I was fitted for my first pair of glasses one month shy of my ninth birthday. My teachers were tipped off to my nearsightedness when I sat in the front of the room, squinted and still couldn’t make out what was on the board. The definitive test came at home, after Mom must have been given a report about how I might need glasses. She held a newspaper up about fifteen feet from me, and I said yes, it was all pretty much a blur.
It’s not like I knew any different – I thought fuzzy and blurry was how the world naturally presented itself. These were part of its charm, not defects to be corrected. Silly me. Mom made an appointment with an optometrist downtown – I don’t think any of the kids were wearing glasses yet, and Mom wasn’t a big fan of any kind of doctors in the first place. The trek was a new experience for both of us.
The eye exam was a piece of cake – far less intimidating than MD visits, and not nearly as terrifying as a dentist appointment. I do not have fond childhood memories of our dentist. Getting cavities drilled out and filled with mercury amalgams was unpleasant enough for a six-year-old without being ordered to “stop crying or I’ll REALLY give you something to cry about.” Jerk. Just another instance of the little traumas growing up that I don’t think any kid ever really forgets. They survive, of course, and make the most of their pain, but memories of the abuse never seem to fade.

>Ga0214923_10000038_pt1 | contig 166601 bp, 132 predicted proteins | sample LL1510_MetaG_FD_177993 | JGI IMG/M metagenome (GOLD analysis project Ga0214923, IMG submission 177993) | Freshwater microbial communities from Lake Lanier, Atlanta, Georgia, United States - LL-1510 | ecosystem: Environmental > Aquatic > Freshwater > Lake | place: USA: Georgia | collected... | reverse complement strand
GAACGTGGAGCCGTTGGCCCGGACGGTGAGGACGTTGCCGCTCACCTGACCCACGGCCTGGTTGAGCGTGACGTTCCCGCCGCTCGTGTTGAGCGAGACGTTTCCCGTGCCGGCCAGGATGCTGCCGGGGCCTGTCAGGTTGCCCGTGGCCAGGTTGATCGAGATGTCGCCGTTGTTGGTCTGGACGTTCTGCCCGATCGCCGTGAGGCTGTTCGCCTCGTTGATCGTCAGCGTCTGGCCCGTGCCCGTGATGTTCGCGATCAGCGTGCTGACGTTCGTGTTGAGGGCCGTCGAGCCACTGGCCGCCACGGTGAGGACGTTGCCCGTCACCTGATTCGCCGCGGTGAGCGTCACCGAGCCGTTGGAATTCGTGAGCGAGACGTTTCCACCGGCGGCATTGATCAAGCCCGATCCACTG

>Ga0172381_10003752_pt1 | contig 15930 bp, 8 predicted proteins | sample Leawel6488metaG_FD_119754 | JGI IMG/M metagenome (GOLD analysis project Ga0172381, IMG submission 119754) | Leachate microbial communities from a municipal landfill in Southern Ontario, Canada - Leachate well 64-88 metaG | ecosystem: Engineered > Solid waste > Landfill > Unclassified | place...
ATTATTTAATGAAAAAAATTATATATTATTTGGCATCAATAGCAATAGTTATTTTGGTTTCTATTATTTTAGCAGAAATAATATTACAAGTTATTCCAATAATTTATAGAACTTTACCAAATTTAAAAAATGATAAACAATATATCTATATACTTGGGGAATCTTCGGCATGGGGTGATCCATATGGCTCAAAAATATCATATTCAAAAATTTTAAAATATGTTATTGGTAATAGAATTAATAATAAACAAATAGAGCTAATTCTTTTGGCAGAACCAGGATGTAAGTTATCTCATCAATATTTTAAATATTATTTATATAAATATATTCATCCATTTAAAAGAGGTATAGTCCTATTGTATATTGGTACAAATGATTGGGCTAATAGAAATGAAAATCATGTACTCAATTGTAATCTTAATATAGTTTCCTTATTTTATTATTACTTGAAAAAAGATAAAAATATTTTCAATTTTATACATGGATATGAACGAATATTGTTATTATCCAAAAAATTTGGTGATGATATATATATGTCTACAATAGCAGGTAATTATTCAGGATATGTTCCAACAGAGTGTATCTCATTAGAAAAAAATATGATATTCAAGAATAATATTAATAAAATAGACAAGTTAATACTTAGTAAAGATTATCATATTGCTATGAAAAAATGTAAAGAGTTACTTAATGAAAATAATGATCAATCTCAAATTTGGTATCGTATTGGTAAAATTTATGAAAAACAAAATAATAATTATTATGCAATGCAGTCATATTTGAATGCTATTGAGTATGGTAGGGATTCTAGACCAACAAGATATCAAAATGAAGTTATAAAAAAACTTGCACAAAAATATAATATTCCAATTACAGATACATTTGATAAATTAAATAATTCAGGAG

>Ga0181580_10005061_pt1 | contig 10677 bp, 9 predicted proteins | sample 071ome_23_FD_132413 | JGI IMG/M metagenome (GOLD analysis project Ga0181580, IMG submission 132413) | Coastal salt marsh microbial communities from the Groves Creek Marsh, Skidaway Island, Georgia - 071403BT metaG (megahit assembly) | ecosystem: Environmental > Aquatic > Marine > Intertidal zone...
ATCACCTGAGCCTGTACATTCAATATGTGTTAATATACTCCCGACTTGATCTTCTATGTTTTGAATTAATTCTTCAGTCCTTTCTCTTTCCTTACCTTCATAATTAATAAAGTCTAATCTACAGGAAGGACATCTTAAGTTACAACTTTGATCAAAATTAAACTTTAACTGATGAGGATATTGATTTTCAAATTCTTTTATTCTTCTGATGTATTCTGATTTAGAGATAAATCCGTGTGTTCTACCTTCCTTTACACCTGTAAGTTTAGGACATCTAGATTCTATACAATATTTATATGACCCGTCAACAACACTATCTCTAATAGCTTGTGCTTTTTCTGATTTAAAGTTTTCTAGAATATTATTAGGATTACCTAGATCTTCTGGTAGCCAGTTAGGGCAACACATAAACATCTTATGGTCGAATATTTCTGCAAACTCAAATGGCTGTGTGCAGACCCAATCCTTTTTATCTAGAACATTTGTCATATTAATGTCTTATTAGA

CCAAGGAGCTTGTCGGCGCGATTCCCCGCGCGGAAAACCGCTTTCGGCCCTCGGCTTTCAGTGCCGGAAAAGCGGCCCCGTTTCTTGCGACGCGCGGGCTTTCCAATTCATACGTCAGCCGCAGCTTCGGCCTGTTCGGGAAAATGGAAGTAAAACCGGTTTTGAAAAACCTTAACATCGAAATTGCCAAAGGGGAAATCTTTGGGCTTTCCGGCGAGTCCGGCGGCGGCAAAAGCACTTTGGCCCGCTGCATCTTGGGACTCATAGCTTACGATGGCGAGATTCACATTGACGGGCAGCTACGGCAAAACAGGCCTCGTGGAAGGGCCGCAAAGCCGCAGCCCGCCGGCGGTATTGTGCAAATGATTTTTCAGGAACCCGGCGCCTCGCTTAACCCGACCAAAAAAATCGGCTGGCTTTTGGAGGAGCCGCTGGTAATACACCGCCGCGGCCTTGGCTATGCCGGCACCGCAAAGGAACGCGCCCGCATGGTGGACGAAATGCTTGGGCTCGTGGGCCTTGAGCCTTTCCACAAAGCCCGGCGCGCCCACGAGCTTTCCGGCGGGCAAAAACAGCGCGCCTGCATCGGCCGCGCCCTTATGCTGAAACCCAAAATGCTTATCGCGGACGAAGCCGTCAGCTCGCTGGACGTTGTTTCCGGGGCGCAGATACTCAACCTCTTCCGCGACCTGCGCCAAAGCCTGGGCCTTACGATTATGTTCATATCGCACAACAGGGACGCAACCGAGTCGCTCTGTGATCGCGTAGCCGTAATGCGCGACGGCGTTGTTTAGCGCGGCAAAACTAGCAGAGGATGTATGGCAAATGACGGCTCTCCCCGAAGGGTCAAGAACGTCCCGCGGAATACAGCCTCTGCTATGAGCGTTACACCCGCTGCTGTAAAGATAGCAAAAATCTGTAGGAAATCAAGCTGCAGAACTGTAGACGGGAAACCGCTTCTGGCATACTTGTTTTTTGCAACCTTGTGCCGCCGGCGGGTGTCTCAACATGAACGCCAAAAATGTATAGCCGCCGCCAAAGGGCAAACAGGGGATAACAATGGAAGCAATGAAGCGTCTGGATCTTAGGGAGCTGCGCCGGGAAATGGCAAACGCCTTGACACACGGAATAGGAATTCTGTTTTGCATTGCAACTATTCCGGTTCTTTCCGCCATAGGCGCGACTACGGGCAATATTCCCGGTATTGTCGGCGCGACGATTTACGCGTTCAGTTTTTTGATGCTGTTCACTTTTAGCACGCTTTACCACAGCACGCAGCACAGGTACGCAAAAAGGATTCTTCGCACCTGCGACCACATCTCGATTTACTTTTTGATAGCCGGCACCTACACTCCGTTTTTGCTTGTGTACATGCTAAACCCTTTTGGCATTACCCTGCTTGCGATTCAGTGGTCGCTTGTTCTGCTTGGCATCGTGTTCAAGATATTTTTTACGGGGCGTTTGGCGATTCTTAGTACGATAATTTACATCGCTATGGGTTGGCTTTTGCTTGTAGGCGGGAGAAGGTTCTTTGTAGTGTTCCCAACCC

Back to eyes – the optometrist writes up a script for corrective lenses. We go to the optician counter to get measured, pick out some lovely frames (a turtle shell pattern, medium brown), then schedule a time to make a second journey to pick up the glasses in two weeks. (I’m still blown away when an eyeglasses shop tells me they can make my glasses in about an hour.)
Two weeks later we return for the glasses. The optician brings them out and puts them on me. She asks, “how do they feel?” But the question doesn’t register at all – I’m too busy being amazed by just how sharp and clear everything looks! It’s not unlike the difference you experience once you’ve switched from regular definition television to high-definition: the TV seemed just fine before, but the new TV makes you realize just how much clarity and detail you had been missing. Seeing through the glasses with my eight year old eyes was like this: the world was just fine before, and the way it looked to me was the way I was used to seeing it. But now – WOW! Is this what it looks like? Was it always this sharp, this clear? The world changed in a single instant, and I could no longer believe that it was a fuzzy, blurry place.